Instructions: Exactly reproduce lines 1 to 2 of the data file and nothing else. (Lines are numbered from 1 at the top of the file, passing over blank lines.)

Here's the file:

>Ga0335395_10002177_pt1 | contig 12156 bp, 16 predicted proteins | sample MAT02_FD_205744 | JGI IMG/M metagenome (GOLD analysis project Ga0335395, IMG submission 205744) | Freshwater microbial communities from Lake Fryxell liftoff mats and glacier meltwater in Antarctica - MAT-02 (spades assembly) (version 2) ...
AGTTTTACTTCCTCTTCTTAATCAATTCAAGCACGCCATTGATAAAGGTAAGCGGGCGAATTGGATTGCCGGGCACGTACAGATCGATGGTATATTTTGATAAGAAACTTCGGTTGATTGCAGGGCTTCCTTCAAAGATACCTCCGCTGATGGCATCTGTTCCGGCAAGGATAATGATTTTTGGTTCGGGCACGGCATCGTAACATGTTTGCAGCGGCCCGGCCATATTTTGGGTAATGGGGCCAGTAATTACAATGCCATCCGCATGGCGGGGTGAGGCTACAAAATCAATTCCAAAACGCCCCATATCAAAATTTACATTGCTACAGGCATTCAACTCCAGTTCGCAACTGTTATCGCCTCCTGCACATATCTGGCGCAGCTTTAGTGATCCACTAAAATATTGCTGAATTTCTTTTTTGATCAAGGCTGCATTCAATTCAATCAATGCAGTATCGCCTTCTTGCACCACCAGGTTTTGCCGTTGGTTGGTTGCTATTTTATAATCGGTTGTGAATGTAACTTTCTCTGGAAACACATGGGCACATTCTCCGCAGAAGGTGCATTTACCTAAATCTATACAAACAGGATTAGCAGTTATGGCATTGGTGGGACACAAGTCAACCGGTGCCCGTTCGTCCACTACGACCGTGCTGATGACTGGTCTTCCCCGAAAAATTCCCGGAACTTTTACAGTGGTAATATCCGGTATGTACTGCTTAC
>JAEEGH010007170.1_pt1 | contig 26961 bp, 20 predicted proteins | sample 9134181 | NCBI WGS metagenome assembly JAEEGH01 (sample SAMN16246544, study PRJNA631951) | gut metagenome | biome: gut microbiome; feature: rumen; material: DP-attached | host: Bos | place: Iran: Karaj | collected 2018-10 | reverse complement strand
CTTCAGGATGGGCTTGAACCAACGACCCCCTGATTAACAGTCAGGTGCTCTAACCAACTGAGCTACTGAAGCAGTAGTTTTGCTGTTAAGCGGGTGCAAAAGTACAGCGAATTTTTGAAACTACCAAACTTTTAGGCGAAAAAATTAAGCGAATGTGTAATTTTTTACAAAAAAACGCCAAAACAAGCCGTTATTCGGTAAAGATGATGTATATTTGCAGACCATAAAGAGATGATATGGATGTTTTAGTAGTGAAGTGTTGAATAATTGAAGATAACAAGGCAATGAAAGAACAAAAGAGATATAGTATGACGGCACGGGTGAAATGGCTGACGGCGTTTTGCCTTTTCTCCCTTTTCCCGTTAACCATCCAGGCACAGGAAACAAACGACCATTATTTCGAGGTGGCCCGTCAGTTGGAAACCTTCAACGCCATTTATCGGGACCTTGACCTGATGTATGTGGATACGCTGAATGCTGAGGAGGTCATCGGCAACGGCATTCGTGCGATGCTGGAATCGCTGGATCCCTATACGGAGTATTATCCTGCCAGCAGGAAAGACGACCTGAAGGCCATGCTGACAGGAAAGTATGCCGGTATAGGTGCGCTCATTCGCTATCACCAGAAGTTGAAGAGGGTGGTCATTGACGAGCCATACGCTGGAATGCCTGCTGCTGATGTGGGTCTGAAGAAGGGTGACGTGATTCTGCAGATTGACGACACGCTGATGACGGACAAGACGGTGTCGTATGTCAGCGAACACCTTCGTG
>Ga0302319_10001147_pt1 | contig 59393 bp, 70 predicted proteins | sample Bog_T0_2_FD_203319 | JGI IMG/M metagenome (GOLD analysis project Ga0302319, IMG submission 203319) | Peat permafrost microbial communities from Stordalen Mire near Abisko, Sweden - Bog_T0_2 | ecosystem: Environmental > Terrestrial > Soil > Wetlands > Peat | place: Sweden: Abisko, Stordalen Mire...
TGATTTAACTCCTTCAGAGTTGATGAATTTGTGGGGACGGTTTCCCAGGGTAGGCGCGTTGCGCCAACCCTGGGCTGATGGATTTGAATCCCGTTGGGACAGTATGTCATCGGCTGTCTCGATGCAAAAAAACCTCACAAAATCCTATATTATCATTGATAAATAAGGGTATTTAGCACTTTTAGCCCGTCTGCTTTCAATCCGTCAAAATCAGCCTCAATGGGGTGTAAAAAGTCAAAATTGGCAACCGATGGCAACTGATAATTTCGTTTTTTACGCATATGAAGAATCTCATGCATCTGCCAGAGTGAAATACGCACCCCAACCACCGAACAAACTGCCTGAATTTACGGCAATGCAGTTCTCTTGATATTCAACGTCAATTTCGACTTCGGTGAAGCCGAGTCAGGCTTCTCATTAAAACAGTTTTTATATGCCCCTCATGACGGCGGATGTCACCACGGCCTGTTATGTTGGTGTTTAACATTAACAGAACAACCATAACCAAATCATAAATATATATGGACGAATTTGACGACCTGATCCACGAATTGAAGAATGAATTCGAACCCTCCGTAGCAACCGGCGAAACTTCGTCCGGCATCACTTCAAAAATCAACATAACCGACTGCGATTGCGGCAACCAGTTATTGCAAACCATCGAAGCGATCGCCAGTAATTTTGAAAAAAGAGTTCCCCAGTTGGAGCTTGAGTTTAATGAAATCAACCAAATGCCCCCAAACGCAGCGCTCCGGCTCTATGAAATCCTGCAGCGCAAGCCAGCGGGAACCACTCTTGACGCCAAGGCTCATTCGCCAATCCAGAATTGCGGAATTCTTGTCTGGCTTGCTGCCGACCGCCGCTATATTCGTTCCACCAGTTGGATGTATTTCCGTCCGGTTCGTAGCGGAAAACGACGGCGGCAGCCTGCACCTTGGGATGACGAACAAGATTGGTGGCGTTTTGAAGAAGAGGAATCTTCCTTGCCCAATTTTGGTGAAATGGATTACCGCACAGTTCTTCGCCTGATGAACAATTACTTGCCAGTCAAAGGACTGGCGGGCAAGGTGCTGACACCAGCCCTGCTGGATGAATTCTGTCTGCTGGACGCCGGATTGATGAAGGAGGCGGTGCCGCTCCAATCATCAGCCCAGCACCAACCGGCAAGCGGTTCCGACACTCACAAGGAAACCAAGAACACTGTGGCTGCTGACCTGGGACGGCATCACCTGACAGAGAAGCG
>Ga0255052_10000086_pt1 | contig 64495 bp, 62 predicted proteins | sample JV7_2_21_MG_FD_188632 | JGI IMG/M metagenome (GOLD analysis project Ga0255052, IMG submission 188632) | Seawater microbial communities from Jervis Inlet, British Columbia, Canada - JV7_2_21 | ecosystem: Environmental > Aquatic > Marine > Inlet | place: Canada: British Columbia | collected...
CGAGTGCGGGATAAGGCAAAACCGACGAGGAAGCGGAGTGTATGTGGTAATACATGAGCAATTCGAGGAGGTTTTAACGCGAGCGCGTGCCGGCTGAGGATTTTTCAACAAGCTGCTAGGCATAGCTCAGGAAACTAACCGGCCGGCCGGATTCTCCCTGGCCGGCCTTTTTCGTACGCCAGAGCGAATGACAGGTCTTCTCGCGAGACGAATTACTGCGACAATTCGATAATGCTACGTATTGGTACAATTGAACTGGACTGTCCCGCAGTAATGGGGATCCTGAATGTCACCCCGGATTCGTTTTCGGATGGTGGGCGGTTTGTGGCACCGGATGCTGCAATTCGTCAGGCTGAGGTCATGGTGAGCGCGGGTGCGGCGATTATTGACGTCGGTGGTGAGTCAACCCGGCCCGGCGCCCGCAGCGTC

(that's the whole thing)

>Ga0335395_10002177_pt1 | contig 12156 bp, 16 predicted proteins | sample MAT02_FD_205744 | JGI IMG/M metagenome (GOLD analysis project Ga0335395, IMG submission 205744) | Freshwater microbial communities from Lake Fryxell liftoff mats and glacier meltwater in Antarctica - MAT-02 (spades assembly) (version 2) ...
AGTTTTACTTCCTCTTCTTAATCAATTCAAGCACGCCATTGATAAAGGTAAGCGGGCGAATTGGATTGCCGGGCACGTACAGATCGATGGTATATTTTGATAAGAAACTTCGGTTGATTGCAGGGCTTCCTTCAAAGATACCTCCGCTGATGGCATCTGTTCCGGCAAGGATAATGATTTTTGGTTCGGGCACGGCATCGTAACATGTTTGCAGCGGCCCGGCCATATTTTGGGTAATGGGGCCAGTAATTACAATGCCATCCGCATGGCGGGGTGAGGCTACAAAATCAATTCCAAAACGCCCCATATCAAAATTTACATTGCTACAGGCATTCAACTCCAGTTCGCAACTGTTATCGCCTCCTGCACATATCTGGCGCAGCTTTAGTGATCCACTAAAATATTGCTGAATTTCTTTTTTGATCAAGGCTGCATTCAATTCAATCAATGCAGTATCGCCTTCTTGCACCACCAGGTTTTGCCGTTGGTTGGTTGCTATTTTATAATCGGTTGTGAATGTAACTTTCTCTGGAAACACATGGGCACATTCTCCGCAGAAGGTGCATTTACCTAAATCTATACAAACAGGATTAGCAGTTATGGCATTGGTGGGACACAAGTCAACCGGTGCCCGTTCGTCCACTACGACCGTGCTGATGACTGGTCTTCCCCGAAAAATTCCCGGAACTTTTACAGTGGTAATATCCGGTATGTACTGCTTAC